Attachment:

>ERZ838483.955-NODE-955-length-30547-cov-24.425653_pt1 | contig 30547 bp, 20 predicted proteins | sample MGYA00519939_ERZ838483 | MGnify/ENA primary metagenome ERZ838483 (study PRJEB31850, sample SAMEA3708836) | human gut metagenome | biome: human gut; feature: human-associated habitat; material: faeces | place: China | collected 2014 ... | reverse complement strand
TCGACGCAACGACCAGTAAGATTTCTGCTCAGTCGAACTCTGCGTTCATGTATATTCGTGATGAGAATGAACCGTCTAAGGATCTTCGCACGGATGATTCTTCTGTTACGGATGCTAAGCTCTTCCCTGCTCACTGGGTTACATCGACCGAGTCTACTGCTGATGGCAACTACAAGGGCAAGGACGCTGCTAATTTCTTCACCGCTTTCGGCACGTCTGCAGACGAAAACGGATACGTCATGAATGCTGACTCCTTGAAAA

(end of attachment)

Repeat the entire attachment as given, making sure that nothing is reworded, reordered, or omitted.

>ERZ838483.955-NODE-955-length-30547-cov-24.425653_pt1 | contig 30547 bp, 20 predicted proteins | sample MGYA00519939_ERZ838483 | MGnify/ENA primary metagenome ERZ838483 (study PRJEB31850, sample SAMEA3708836) | human gut metagenome | biome: human gut; feature: human-associated habitat; material: faeces | place: China | collected 2014 ... | reverse complement strand
TCGACGCAACGACCAGTAAGATTTCTGCTCAGTCGAACTCTGCGTTCATGTATATTCGTGATGAGAATGAACCGTCTAAGGATCTTCGCACGGATGATTCTTCTGTTACGGATGCTAAGCTCTTCCCTGCTCACTGGGTTACATCGACCGAGTCTACTGCTGATGGCAACTACAAGGGCAAGGACGCTGCTAATTTCTTCACCGCTTTCGGCACGTCTGCAGACGAAAACGGATACGTCATGAATGCTGACTCCTTGAAAA